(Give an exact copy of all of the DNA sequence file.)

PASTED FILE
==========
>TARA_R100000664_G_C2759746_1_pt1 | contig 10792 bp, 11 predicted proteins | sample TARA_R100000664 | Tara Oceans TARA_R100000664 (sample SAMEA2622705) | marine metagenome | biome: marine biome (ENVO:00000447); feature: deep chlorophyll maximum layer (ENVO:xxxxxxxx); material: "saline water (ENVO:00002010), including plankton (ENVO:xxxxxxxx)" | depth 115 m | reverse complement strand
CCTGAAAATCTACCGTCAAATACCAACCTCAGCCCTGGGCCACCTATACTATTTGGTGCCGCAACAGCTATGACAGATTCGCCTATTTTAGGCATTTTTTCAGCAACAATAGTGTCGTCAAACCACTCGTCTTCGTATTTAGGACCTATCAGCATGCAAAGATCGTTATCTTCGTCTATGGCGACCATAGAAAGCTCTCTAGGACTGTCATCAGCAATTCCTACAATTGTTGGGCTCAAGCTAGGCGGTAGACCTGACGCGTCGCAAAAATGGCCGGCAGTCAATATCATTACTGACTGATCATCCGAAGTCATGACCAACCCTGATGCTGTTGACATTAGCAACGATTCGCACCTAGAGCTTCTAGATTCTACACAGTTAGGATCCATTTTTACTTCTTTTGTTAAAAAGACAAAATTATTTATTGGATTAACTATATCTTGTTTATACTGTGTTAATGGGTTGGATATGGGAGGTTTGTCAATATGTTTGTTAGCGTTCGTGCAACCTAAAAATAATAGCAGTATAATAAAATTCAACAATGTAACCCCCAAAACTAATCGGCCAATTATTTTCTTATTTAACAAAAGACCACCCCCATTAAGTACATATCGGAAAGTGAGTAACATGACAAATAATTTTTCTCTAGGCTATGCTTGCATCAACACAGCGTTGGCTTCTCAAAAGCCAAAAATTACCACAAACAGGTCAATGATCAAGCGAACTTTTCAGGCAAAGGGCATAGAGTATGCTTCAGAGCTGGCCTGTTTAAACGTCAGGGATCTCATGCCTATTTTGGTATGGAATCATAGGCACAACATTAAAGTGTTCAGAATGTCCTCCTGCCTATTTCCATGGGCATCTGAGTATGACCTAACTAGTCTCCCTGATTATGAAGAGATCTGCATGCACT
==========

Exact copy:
>TARA_R100000664_G_C2759746_1_pt1 | contig 10792 bp, 11 predicted proteins | sample TARA_R100000664 | Tara Oceans TARA_R100000664 (sample SAMEA2622705) | marine metagenome | biome: marine biome (ENVO:00000447); feature: deep chlorophyll maximum layer (ENVO:xxxxxxxx); material: "saline water (ENVO:00002010), including plankton (ENVO:xxxxxxxx)" | depth 115 m | reverse complement strand
CCTGAAAATCTACCGTCAAATACCAACCTCAGCCCTGGGCCACCTATACTATTTGGTGCCGCAACAGCTATGACAGATTCGCCTATTTTAGGCATTTTTTCAGCAACAATAGTGTCGTCAAACCACTCGTCTTCGTATTTAGGACCTATCAGCATGCAAAGATCGTTATCTTCGTCTATGGCGACCATAGAAAGCTCTCTAGGACTGTCATCAGCAATTCCTACAATTGTTGGGCTCAAGCTAGGCGGTAGACCTGACGCGTCGCAAAAATGGCCGGCAGTCAATATCATTACTGACTGATCATCCGAAGTCATGACCAACCCTGATGCTGTTGACATTAGCAACGATTCGCACCTAGAGCTTCTAGATTCTACACAGTTAGGATCCATTTTTACTTCTTTTGTTAAAAAGACAAAATTATTTATTGGATTAACTATATCTTGTTTATACTGTGTTAATGGGTTGGATATGGGAGGTTTGTCAATATGTTTGTTAGCGTTCGTGCAACCTAAAAATAATAGCAGTATAATAAAATTCAACAATGTAACCCCCAAAACTAATCGGCCAATTATTTTCTTATTTAACAAAAGACCACCCCCATTAAGTACATATCGGAAAGTGAGTAACATGACAAATAATTTTTCTCTAGGCTATGCTTGCATCAACACAGCGTTGGCTTCTCAAAAGCCAAAAATTACCACAAACAGGTCAATGATCAAGCGAACTTTTCAGGCAAAGGGCATAGAGTATGCTTCAGAGCTGGCCTGTTTAAACGTCAGGGATCTCATGCCTATTTTGGTATGGAATCATAGGCACAACATTAAAGTGTTCAGAATGTCCTCCTGCCTATTTCCATGGGCATCTGAGTATGACCTAACTAGTCTCCCTGATTATGAAGAGATCTGCATGCACT